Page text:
OpenSSL fixes high-severity key recovery hole

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OpenSSL fixes high-severity key recovery hole

Further hardening against "Logjam" attack included in update.

Developers of the popular OpenSSL cryptographic library have closed a vulnerability that could potentially allow attackers to steal the digital keys used to decrypt HTTPs and TLS secured communications.

Adobe engineer Antonio Sanso discovered the flaw, which is rated as high severity by OpenSSL.

The attack requires multiple handshakes to be completed with a vulnerable OpenSSL peer that uses the same Diffie-Hellman exponent. Diffie-Hellman on OpenSSL must also be configured with parameters based on primes that are not safe to use for the attack to succeed, Sanso wrote.

Sanso reported the flaw to OpenSSL on January 13. The United States Computer Emergency Response Team (CERT) has also issued an alert about the vulnerability.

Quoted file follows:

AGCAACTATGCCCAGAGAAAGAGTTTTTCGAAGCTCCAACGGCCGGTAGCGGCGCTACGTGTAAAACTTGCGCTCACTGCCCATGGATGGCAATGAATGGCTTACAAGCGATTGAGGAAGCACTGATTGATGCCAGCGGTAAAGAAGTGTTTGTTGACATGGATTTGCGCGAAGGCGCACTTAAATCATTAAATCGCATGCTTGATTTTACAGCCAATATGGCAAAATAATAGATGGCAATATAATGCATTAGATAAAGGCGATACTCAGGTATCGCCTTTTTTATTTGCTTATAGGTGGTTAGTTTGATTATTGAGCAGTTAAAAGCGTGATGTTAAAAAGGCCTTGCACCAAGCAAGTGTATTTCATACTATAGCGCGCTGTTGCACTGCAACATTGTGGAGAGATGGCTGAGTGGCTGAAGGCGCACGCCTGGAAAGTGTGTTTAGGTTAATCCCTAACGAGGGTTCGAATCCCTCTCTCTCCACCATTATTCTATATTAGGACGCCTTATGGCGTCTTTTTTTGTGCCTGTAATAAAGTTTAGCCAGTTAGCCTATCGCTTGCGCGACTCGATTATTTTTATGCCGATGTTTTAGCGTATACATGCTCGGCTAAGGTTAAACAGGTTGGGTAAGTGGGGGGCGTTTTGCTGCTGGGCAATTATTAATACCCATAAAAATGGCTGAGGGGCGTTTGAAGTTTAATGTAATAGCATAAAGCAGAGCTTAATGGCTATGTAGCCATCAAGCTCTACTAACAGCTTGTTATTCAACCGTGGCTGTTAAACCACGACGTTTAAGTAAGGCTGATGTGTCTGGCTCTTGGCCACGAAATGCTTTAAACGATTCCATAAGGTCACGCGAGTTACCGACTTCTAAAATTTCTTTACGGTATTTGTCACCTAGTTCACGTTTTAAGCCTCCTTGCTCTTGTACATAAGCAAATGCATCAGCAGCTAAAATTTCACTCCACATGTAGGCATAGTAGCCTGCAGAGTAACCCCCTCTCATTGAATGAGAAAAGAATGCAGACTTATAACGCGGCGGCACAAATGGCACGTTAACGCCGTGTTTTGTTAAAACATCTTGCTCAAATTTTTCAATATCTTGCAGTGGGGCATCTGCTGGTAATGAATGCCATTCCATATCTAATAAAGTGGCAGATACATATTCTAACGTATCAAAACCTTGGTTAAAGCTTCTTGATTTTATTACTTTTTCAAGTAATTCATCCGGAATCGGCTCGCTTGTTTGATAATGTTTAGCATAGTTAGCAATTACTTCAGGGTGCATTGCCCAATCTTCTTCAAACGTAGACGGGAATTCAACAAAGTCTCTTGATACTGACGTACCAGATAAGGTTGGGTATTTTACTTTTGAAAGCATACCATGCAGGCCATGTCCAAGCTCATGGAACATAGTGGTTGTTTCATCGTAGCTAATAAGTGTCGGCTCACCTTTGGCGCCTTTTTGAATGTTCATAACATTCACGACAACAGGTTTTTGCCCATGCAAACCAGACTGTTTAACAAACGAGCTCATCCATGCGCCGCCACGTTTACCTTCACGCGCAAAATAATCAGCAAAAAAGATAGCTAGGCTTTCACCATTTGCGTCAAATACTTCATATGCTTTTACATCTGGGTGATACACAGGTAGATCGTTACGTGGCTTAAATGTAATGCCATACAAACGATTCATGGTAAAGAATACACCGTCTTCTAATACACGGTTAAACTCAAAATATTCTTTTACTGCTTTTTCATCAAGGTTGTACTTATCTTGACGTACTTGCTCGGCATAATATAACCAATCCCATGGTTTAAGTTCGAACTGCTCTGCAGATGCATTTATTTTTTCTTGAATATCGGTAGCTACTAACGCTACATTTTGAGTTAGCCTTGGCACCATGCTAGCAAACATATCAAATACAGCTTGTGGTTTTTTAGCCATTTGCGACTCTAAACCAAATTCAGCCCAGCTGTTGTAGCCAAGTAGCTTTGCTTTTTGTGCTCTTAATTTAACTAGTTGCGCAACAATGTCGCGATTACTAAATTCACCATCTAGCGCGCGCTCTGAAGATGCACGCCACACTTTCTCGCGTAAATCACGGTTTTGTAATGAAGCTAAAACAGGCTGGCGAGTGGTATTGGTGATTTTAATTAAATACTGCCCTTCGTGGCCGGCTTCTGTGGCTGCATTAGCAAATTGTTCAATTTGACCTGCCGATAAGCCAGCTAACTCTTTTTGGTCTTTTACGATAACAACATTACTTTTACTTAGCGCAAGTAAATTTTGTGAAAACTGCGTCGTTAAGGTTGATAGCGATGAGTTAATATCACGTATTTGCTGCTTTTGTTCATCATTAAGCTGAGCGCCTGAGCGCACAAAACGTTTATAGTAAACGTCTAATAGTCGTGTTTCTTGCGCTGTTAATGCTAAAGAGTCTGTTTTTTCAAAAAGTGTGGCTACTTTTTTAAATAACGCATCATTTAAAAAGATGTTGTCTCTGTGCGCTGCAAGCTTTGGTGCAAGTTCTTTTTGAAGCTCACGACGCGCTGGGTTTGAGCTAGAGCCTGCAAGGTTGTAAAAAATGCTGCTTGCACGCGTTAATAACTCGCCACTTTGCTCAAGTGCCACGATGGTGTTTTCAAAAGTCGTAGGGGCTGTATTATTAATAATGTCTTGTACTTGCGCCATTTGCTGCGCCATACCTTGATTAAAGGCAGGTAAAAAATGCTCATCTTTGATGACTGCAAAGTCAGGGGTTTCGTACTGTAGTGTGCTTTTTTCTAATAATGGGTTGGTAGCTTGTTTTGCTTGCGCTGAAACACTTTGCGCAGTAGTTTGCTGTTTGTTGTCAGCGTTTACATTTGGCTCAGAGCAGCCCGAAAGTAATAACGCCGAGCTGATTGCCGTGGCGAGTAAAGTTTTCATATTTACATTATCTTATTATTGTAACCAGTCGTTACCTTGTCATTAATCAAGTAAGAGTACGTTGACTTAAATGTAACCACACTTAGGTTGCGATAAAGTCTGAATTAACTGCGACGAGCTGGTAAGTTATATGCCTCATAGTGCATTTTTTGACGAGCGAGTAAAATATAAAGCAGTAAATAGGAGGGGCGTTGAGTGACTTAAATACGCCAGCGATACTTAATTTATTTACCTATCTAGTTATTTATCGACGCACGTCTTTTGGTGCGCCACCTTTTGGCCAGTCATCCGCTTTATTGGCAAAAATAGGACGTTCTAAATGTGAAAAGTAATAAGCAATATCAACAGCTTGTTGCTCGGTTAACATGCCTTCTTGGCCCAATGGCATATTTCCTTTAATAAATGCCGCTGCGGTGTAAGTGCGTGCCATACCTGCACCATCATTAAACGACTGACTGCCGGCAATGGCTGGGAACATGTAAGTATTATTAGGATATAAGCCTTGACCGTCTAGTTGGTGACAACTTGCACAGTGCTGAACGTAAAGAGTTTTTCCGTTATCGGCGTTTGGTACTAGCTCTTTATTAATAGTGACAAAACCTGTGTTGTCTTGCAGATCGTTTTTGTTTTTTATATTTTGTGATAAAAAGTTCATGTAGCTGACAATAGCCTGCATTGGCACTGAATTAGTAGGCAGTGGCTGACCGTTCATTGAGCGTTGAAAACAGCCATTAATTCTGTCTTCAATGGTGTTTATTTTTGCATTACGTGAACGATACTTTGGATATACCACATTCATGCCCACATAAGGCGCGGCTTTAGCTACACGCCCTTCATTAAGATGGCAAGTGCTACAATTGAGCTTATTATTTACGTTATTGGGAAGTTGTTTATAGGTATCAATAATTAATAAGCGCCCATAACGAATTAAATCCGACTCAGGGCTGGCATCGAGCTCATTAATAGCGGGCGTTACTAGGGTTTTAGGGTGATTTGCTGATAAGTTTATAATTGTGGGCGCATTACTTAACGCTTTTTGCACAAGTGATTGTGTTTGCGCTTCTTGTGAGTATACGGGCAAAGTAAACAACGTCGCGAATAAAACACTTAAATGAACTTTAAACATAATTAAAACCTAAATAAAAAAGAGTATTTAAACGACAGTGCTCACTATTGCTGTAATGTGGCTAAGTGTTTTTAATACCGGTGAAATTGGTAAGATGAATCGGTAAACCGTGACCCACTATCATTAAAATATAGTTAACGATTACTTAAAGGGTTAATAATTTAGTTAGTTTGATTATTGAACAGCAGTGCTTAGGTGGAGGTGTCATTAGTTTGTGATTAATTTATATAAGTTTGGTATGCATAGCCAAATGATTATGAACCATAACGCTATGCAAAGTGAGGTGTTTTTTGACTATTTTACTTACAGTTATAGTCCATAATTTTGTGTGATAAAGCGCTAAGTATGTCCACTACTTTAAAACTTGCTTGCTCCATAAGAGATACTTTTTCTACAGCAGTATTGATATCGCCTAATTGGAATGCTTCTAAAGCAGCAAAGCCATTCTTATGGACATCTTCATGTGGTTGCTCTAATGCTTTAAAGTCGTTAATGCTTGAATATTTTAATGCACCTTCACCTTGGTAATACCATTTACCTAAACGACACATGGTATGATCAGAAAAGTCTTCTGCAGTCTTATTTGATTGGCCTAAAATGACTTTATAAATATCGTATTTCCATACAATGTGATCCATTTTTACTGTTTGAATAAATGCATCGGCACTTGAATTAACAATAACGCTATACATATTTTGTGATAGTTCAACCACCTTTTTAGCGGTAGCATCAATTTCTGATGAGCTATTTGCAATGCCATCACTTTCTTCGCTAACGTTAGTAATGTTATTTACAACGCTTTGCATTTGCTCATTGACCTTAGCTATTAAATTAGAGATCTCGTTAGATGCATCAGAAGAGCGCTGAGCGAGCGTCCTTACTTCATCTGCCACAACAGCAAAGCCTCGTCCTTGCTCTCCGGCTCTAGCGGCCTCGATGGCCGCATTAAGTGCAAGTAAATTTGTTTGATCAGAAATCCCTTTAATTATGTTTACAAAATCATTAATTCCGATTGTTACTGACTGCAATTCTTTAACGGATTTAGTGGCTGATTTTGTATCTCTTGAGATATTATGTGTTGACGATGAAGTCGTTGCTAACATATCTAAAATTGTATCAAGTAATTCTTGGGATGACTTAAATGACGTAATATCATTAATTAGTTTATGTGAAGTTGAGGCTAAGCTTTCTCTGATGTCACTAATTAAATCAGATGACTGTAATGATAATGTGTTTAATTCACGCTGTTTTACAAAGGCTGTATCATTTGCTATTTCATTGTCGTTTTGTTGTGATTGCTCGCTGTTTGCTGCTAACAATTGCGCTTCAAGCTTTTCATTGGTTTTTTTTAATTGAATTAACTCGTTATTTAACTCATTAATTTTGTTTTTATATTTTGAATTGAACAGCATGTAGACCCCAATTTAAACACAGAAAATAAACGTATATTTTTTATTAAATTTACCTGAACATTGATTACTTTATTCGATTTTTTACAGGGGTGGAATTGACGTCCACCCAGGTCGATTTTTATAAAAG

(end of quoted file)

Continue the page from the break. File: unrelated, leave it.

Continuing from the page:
Users are advised to upgrade to OpenSSL 1.0.1r and 1.0.2f as soon as possible. It is also possible to enable the SSL_OP_SINGLE_DH_USE option to prevent primes being reused in the Diffie-Hellman protocol.

OpenSSL also strengthened the mitigation against the "Logjam" vulnerability discovered last year, which allowed attackers to downgrade Transport Layer Security (TLS) protected connections that used ephemeral Diffie-Hellman key exchanges, to weak, 512-bit export-grade cryptography.

The new versions of OpenSSL will now reject handshakes with Diffie-Hellman parameters shorter than 1024 bits, up from 768 bits, so as to offer stronger cryptographic assurance.

A low severity bug that could allow malicious clients to negotiate SSL version 2 ciphers disabled on servers and complete handshakes for the older protocol has also been fixed in OpenSSL 1.0.2f and 1.0.1r.

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